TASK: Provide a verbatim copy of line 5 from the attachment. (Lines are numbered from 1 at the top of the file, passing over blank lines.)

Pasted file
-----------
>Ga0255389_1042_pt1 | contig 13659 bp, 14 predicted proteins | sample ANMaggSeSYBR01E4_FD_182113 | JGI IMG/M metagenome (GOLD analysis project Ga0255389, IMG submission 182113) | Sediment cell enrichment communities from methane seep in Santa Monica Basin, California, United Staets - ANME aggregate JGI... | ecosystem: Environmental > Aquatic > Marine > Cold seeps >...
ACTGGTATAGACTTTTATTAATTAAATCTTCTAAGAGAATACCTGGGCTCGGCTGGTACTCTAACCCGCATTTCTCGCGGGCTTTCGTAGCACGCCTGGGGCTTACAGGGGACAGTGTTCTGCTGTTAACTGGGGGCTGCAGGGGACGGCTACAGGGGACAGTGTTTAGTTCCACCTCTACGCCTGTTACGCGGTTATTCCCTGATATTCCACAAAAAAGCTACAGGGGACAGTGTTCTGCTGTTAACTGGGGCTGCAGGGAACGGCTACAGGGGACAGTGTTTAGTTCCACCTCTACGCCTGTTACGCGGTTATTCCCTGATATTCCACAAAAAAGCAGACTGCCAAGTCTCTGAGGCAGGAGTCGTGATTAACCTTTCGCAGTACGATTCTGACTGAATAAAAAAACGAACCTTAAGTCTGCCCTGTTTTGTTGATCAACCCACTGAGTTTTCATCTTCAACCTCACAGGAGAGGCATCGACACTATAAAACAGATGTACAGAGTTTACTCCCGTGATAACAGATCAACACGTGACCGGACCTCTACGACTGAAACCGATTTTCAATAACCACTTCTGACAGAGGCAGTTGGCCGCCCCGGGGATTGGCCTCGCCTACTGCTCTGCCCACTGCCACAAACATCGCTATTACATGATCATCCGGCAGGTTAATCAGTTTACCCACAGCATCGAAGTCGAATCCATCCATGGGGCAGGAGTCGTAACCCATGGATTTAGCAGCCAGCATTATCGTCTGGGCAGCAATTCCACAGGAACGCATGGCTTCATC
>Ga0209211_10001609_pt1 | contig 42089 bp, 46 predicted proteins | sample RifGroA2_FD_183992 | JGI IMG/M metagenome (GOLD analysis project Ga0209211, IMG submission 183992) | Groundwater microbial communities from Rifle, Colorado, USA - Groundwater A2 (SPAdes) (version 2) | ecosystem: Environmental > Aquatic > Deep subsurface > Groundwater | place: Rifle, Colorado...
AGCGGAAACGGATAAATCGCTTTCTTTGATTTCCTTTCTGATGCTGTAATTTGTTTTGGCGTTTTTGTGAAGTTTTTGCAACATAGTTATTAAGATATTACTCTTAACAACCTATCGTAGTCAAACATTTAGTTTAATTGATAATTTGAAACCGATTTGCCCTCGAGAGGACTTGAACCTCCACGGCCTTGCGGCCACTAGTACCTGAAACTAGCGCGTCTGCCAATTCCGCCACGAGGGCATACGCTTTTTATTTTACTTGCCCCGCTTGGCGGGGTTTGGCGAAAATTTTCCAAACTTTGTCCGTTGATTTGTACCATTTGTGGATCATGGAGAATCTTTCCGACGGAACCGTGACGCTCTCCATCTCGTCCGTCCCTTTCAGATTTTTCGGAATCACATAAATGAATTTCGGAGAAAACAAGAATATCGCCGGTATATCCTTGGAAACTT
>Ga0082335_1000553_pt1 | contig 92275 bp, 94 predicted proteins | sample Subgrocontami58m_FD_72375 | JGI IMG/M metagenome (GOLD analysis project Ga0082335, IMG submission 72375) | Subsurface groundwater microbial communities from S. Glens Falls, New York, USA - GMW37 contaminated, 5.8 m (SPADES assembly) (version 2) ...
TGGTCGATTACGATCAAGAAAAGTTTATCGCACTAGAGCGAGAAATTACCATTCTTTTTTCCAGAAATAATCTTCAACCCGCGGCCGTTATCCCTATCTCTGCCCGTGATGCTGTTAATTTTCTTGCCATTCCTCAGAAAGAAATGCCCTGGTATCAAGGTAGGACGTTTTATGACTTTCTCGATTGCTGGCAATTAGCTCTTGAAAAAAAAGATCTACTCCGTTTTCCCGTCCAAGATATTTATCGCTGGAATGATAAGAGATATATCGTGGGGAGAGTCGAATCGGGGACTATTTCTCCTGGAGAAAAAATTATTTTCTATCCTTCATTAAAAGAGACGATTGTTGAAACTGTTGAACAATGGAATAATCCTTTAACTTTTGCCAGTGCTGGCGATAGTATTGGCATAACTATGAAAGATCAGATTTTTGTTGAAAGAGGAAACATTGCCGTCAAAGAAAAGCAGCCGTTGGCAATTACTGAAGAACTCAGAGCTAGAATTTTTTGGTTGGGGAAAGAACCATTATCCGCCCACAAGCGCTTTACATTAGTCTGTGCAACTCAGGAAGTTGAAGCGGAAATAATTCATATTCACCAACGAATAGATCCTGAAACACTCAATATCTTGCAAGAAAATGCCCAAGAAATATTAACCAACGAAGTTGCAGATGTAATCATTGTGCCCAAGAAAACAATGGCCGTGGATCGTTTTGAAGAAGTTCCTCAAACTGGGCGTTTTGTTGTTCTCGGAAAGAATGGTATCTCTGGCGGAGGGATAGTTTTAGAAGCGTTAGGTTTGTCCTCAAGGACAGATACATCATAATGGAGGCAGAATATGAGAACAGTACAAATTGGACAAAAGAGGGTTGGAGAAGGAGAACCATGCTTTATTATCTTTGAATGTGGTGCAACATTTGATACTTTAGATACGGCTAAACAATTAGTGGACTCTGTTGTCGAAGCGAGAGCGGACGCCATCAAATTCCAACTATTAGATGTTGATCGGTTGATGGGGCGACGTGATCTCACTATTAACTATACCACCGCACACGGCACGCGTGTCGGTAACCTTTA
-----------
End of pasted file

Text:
>Ga0082335_1000553_pt1 | contig 92275 bp, 94 predicted proteins | sample Subgrocontami58m_FD_72375 | JGI IMG/M metagenome (GOLD analysis project Ga0082335, IMG submission 72375) | Subsurface groundwater microbial communities from S. Glens Falls, New York, USA - GMW37 contaminated, 5.8 m (SPADES assembly) (version 2) ...